Indiana is the latest solidly-red state to work out a compromise with the Obama administration to expand Medicaid.
An additional 350,000 people should get health coverage under the compromise program that Republican Gov. Mike Pence announced on Tuesday.
Beginning in February, that state will offer an updated version of its "Healthy Indiana Plan" (HIP) to anyone with an income at or below 133 percent of the federal poverty line. There are two versions of HIP -- HIP Basic and HIP Plus, which provides vision and dental benefits in addition to basic health care coverage.
Any Indiana resident at or above 100 percent of the poverty line must join HIP Plus by making relatively small premium payments (no more than 2 percent of their income). Residents below 100 percent of the poverty line may also join HIP Plus by making small premium payments.
Typically, Medicaid recipients do not need to make premium payments, but the Obama administration agreed to this modification in order to get the Republican state on board with an expansion of the program.
"Since the beginning of my administration, we have worked hard to ensure that low-income Hoosiers have access to a health care plan that empowers them to take charge of their health and prepares them to move to private insurance as they improve their lives," Pence said in a statement. "This has been a long process, but real reform takes work."
When the Affordable Care Act passed in 2010, it required all states to expand Medicaid to make it available for all low-income citizens. Previously, only certain low-income people like the elderly and children were eligible for the program.
However, in 2012, the Supreme Court ruled that the expansion should be optional. The Obama administration has made the program cost-free initially for the states -- the federal government covers 100 percent of the cost through 2016 and will pay for at least 90 percent after that -- but only 29 states (including Indiana and Washington, D.C.) have signed up.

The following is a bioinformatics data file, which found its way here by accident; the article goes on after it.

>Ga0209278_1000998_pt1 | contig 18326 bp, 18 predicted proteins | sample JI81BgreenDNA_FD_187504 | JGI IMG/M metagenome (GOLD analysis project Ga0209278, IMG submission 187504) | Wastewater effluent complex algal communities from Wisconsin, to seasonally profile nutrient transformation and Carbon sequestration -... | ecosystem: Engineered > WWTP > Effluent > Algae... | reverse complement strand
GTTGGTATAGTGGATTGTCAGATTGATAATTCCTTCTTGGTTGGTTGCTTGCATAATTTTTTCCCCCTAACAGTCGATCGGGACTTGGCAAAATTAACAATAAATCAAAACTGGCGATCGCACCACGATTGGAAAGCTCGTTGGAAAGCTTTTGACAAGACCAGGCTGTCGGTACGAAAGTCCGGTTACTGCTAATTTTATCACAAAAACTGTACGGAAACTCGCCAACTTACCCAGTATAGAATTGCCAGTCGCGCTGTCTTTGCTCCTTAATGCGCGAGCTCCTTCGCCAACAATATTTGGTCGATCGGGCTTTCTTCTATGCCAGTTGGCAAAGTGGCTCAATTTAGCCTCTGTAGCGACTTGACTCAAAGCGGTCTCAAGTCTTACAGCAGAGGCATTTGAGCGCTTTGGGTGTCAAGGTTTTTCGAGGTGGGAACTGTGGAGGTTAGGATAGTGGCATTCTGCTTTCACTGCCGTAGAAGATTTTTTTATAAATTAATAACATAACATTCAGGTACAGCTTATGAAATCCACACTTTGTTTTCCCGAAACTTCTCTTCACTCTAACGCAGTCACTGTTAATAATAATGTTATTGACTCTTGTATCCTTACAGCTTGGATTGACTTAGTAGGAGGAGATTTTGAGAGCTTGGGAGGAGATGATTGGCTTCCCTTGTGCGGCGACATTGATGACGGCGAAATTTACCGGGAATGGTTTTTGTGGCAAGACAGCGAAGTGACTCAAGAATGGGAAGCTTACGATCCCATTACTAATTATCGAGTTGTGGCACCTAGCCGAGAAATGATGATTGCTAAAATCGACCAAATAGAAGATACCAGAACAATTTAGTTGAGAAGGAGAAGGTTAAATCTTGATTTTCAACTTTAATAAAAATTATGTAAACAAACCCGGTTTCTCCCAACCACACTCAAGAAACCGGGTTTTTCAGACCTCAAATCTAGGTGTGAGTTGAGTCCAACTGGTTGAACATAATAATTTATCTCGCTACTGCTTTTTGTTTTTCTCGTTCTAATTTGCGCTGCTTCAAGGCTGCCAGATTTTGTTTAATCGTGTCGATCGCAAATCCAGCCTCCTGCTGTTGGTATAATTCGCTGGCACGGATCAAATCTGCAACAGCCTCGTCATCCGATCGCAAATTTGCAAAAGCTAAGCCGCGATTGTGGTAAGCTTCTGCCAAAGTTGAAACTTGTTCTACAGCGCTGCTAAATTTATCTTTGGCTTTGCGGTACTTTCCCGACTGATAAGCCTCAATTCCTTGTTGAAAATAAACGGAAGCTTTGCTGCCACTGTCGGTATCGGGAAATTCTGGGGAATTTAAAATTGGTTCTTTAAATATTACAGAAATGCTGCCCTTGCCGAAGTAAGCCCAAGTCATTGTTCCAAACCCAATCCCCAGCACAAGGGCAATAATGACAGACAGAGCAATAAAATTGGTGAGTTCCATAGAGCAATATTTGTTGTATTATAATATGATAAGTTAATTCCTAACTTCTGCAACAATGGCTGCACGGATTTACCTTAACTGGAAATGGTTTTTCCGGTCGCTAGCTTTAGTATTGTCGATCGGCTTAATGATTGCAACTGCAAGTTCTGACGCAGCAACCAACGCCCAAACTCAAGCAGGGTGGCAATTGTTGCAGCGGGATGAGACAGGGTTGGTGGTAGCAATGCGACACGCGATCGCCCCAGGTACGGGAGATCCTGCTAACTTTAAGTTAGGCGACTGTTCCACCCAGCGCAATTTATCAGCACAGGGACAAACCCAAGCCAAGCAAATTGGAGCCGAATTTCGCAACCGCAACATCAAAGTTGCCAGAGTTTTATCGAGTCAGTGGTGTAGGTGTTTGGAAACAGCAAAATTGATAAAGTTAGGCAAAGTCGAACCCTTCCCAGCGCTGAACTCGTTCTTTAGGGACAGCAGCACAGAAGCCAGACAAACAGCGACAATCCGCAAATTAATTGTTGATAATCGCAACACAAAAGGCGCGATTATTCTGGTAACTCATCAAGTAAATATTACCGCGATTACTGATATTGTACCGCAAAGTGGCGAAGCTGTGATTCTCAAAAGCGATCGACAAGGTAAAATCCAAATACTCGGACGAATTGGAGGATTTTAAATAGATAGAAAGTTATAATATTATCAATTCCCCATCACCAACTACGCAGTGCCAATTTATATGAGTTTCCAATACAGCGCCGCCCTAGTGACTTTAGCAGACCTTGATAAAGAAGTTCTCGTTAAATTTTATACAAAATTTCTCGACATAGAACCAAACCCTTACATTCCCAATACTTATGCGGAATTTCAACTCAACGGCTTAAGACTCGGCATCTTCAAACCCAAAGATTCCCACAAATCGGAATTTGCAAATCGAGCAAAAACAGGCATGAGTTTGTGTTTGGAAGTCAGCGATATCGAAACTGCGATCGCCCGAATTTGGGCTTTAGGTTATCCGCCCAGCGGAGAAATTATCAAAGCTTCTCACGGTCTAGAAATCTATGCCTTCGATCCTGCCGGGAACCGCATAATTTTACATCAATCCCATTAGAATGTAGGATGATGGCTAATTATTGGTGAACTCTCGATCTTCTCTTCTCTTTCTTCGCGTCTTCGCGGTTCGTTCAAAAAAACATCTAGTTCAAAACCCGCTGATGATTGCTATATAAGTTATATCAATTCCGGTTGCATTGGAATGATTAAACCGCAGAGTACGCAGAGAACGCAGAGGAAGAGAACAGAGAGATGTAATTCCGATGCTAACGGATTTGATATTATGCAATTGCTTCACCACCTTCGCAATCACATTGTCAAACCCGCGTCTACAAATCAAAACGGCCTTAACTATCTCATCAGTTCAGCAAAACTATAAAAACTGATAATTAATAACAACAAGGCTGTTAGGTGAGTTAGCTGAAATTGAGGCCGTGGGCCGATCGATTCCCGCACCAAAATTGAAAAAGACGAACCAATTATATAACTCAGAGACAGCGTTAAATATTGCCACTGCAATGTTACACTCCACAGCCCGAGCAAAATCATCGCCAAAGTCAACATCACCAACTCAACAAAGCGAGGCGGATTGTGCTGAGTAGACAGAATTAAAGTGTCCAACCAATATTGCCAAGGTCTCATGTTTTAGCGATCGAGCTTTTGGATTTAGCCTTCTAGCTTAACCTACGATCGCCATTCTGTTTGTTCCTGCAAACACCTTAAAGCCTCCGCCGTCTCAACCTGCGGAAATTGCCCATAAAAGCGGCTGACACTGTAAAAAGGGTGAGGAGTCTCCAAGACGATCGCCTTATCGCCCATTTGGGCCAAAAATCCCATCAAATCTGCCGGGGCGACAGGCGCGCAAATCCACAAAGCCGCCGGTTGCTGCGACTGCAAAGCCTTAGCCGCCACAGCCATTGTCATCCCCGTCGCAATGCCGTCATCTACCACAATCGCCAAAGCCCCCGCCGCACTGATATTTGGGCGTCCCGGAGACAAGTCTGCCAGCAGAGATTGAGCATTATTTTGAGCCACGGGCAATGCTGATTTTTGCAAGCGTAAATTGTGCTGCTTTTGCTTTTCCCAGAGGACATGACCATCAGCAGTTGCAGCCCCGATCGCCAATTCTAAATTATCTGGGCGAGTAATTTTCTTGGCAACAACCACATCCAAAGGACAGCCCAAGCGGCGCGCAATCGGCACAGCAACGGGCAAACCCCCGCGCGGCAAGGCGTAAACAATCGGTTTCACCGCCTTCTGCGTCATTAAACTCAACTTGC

The administration has made a point of working with Republican state lawmakers on compromise versions of the program to make it more palatable to conservatives. "I want to see all 50 states expand in ways that work for their states," Health and Human Services Secretary Sylvia Burwell said in a speech at a Washington, D.C. health conference last week. She noted that other red states like Wyoming and Alaska are also searching for ways to expand the program.
While not every state has signed on, the expanded version of Medicaid has gone a long way in expanding health coverage in the U.S. -- more than 9.7 million Americans have gained coverage through Medicaid or the Children's Health Insurance Program (CHIP) since October 2013.
Meanwhile, millions of Americans are getting coverage this year through the Obamacare marketplaces. Burwell noted in her speech that more than 7.1 million consumers have enrolled for 2015 coverage through HealthCare.gov, the federal Obamacare website. The nationwide number of Obamacare enrollees will be higher once consumers in state-run Obamacare marketplaces are tallied.
On Thursday, several organizations are holding health care fairs across the country to encourage young adults to enroll in health coverage. Data from last year shows that 52 percent of young adults who signed up for Obamacare waited until the last month of the open enrollment period to do so. Open enrollment for this year continues through February 15.